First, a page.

The New York Jets are one of those teams that won’t excite many readers or investors in Fantasy Football. I started this series covering Jacksonville and Washington. I want to highlight a couple of critical points that I made at that time:
Be mindful not to ignore a team with unfavorable – or what we assume to be unfavorable situations.
*Introducing one or two new external variables can create a fantasy gold mine out of what was previously a vacuum – a new offensive coordinator, an upgrade to an offensive line, or a scheme change to make an impact. Sometimes, hidden internal variables such as the addition of a veteran that change the locker room, or the trading of some random quarterback for a 2nd rounder can shake things up and create a volume “vacuum” in a new place.
*There is the added benefit of expanding your comfort zone by becoming familiar with players – and teams – that you usually have on your (un)conscious “no draft list.”
Have a basic understanding of how probable is it that you could be right – or wrong – when you look at any team’s landscape.
New York Jet Wide Receivers of note for comparison:
- Robby Anderson – 6-3, 190 lb
- Quincy Enunwa – 6-2, 225 lb
- Jermaine Kearse – 6-1, 209lb
- Terrelle Pryor – 6-4, 228 lb
Player ADP comparison – Dynasty Outlook (courtesy of Dynastyleaguefootball)
The Projected Target Number is based on three things 1) projection totals from 2015-2017 (both years from pro football reference), 2) projections from 4for4.com, 3) Catch Rate % from 2017.
State of the New York Jets “Union” to consider:
New Offensive Coordinator: Jeremy Bates
It’s always interesting when a new coordinator is introduced. Sometimes there’s a period of adjustment. Other times the change provides an immediate boost in production. According to Warren Sharp data and statistics, one of the most significant barriers in 2017 under previous OC Johnny Morton was that the Jets were insanely predictable. Insanely predictable usually means insanely inefficient. Based on data collected, they ran 50% of the time on first down when trailing, and they had only a 36% success rate. The NFL average was 63% passing when trailing. New York wasn’t terrible last year – they just were awful at adapting to game script. They trailed in only 7 of the 16 games they played last year but had a 34% success or worse in the 2nd half of games on 2nd and 3rd downs.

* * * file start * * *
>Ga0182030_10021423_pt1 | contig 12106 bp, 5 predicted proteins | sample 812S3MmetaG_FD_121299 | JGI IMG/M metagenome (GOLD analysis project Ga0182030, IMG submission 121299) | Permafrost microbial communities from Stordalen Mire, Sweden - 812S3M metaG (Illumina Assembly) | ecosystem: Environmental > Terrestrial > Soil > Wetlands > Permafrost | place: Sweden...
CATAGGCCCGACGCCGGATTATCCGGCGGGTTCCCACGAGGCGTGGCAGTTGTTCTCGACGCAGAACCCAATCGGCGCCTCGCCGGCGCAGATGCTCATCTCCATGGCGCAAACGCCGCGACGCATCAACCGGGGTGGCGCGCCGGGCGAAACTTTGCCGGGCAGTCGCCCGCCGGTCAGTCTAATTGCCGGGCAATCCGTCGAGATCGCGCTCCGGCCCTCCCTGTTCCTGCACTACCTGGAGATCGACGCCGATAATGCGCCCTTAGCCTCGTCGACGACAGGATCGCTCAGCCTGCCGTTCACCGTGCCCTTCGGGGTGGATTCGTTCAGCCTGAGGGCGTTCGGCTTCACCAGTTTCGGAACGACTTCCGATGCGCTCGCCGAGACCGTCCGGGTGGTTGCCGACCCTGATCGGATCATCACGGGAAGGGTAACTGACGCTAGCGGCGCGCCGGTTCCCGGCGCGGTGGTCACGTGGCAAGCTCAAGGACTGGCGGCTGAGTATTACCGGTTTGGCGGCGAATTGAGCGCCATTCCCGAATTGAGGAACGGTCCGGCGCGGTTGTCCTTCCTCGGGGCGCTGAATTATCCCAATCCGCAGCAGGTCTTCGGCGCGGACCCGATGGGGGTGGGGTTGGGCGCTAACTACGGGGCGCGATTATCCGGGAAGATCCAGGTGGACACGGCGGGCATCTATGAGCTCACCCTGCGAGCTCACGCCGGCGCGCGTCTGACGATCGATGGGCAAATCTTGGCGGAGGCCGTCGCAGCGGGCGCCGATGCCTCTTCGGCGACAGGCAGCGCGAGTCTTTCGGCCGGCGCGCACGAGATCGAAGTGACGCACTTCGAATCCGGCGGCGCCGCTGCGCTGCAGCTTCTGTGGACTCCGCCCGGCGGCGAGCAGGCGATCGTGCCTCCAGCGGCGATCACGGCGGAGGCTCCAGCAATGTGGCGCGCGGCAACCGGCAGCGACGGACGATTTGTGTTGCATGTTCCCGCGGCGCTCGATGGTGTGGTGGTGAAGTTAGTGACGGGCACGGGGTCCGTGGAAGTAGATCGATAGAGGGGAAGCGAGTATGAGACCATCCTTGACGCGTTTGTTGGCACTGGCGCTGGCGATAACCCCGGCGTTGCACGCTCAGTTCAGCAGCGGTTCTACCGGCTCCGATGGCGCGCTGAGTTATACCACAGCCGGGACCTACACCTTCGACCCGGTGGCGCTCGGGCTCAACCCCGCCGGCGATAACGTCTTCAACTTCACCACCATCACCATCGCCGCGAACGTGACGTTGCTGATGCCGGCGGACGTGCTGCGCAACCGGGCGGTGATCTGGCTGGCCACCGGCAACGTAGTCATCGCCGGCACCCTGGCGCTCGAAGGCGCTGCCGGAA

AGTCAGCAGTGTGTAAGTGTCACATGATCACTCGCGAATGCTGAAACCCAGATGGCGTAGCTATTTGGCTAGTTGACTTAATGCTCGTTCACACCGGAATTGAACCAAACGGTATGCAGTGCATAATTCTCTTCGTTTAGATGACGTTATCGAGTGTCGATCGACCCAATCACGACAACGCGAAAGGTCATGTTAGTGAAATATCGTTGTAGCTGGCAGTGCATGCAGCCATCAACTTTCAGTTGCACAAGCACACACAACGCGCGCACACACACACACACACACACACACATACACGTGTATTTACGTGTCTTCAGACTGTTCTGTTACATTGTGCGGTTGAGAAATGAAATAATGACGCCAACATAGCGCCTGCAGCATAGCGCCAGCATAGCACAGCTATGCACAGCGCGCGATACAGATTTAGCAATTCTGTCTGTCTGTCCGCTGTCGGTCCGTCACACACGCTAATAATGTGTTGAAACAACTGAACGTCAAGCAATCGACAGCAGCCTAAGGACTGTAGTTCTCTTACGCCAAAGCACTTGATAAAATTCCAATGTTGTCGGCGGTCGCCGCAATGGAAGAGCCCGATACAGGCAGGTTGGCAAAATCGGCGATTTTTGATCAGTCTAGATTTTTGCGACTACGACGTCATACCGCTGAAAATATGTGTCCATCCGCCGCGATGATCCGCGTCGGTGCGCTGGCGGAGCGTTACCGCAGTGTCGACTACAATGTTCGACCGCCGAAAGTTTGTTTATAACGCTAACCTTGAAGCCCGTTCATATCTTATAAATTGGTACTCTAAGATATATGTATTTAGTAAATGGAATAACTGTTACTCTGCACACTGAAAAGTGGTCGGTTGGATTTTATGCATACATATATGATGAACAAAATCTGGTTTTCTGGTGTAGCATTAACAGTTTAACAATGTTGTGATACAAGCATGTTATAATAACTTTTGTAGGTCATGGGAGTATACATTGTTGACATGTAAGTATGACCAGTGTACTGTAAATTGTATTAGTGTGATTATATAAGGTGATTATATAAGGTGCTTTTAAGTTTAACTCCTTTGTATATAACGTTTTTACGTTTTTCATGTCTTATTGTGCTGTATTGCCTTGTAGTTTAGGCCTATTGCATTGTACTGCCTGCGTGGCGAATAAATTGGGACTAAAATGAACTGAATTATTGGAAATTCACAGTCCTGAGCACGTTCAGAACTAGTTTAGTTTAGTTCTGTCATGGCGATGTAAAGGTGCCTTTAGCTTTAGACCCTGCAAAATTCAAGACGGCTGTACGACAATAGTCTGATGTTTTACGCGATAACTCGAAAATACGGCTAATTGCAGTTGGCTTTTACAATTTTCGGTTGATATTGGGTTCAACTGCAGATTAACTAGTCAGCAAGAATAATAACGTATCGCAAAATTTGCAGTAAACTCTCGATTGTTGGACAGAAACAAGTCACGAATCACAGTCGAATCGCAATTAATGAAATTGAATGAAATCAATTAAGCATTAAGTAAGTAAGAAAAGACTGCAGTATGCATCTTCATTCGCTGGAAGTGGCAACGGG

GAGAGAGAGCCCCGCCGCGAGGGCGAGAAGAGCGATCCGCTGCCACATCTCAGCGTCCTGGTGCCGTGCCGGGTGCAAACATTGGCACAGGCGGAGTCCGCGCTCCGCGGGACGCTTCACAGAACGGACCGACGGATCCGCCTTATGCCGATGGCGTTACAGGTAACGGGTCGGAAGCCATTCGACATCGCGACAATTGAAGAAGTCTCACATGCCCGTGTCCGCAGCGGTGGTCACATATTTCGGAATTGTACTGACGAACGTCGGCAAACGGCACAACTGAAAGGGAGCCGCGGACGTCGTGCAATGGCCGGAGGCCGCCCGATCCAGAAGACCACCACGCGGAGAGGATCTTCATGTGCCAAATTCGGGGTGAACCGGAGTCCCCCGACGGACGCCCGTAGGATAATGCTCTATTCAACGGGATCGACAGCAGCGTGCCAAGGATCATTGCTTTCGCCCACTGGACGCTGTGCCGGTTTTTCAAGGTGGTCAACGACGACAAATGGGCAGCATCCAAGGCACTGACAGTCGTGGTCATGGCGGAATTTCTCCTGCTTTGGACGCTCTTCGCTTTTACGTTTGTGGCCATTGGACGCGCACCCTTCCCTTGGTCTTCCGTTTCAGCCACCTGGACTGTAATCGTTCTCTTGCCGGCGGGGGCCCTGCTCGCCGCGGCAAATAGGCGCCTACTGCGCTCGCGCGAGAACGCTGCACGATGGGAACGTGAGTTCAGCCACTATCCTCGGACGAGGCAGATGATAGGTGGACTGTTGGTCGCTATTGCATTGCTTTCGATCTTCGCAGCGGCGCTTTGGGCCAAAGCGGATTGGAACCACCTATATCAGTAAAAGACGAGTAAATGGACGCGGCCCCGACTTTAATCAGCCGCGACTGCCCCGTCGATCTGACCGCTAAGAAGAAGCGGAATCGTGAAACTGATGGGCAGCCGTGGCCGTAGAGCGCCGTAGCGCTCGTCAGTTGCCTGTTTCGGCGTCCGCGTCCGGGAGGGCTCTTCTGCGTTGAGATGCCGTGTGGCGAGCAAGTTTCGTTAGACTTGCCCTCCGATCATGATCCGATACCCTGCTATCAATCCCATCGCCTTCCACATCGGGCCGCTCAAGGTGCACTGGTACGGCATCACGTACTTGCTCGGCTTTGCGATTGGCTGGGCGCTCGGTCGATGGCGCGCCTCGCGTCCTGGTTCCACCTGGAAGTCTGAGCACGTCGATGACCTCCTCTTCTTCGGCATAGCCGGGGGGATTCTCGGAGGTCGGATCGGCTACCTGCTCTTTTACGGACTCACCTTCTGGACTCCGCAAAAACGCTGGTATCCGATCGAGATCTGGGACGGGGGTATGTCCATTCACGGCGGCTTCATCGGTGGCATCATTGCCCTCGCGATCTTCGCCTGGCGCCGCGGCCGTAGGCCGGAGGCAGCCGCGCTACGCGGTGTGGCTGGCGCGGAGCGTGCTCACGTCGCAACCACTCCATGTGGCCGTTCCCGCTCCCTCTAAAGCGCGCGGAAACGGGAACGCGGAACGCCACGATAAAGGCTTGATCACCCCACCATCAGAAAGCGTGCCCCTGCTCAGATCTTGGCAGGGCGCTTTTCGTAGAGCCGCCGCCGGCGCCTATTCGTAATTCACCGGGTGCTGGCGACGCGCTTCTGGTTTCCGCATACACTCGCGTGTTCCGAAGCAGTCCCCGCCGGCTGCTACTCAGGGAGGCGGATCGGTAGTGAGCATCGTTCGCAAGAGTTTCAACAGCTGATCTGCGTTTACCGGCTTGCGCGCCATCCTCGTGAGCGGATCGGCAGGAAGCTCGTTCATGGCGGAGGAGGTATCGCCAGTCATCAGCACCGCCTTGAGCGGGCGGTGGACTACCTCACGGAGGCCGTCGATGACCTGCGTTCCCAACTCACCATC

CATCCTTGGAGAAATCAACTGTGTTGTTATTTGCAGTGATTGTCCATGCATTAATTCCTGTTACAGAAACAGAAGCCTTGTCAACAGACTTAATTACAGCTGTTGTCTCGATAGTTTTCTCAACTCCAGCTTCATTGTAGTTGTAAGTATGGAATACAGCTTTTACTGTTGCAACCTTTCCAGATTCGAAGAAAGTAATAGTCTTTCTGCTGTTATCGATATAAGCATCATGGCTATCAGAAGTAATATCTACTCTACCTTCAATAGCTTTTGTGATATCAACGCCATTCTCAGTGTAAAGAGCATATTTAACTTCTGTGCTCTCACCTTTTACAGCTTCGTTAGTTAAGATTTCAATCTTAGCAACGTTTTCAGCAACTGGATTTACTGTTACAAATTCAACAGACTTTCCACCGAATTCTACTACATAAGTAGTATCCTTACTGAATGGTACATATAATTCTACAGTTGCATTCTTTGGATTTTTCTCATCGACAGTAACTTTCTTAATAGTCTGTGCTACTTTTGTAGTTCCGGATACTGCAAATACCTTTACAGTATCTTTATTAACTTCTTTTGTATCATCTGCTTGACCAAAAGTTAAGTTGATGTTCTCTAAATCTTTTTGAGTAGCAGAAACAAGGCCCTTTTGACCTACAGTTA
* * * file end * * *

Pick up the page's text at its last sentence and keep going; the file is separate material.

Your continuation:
Exit Stage Left:
There is a target vacuum based on last years’ players exiting. Jalin Marshall, Austin Seferian-Jenkins (74 targets), Jeremy Kerley (27 targets), Matt Forte (45 targets) account for most of this. I think of all of these players, Seferian-Jenkins will be the only one who is missed. Because Seferian-Jenkins’ replacement is Clive Wolford (115 targets in 3 years at Oakland), there is a significant volume ready to be absorbed by “someone.” As far as Forte, It is likely that the trio of Isaiah Crowell/Bilal Powell/Elijah McGuire (when healthy) will share and absorb his targets.
Ease of Schedule:
According to Warren Sharp’s statistics, New York has the 6th easiest schedule this year and the 10th softest slate of Pass Defenses in the league. That schedule is fantastic if the Jets decide to indoctrinate Sam Darnold with experience quickly. Even if he sits and learns behind McCown for a bit, they are going to be able to run their offense significantly better than last year.
New Captains Running the show: In 2018, Sam Darnold and Josh McCown will control the reins. A couple of things to note here, McCown is a cerebral player, and his ability to move in the pocket and avoid mistakes brings stability to the passing game. Veteran leadership should help Darnold transition into a stable pocket presence that the Jets have sorely missed. McCown’s playerprofiler metrics are comparable to Darnold in physical attributes. Darnold’s speed scores are slower than McCown’s, but using game tape, and wonderlic scores, Darnold has the look of a quarterback who understands how to control and read the field.
1) Sam Darnold looks like he could be Josh McCown’s son. Don’t believe me? Check this out, but fast forward to the 44-second mark. This may be just a bit of cosmic karma, telling us that everything is going to be alright.
2) Darnold and McCown should be able to pound throws on the outside to Robby Anderson and whoever lines up on the other side with accuracy. I mention this later, but Anderson and Enunwa have never had the most efficient catch rates. All the blame can’t fall on their shoulders. If Darnold/McCown can target both consistently, and even get some much-needed help from the running game, the efficiency of this offense may surprise.
3) A healthy Enunwa is a beast in the slot. If he’s a check-down option, wait for his targets to fly. I cover this a little bit later, but his combination of speed and size will lead towards a reliable presence that a rookie quarterback must have.
4) Bryce Petty, Ryan Fitzpatrick, and Geno Smith are safely outside of punching distance, pun slightly intended. This is very telling. The legitimacy of a true lead QB1 for the Jets has been lacking to a point where it has been difficult to appreciate the actual output Anderson, Kearse, Brandon Marshall, and Enunwa gave over the past two years. I believe this year that changes.
Draft Capital of each player:
Usually, Draft Capitol Plays a huge role in how invested a team is in a young, unproductive wideout (hello there, Corey Coleman). In this case, New York is merely evaluating what they have. They have a large amount of cap room, and very little invested in their current Wide Receivers. Robby Anderson stands in as an Undrafted Free Agent (more due to off-season troubles than talent), Enunwa was a 6th round pick (2014), and Pryor was a supplemental draft pick way back in 2011. Kearse and Pryor are bridge players that will likely be jettisoned from the roster next year.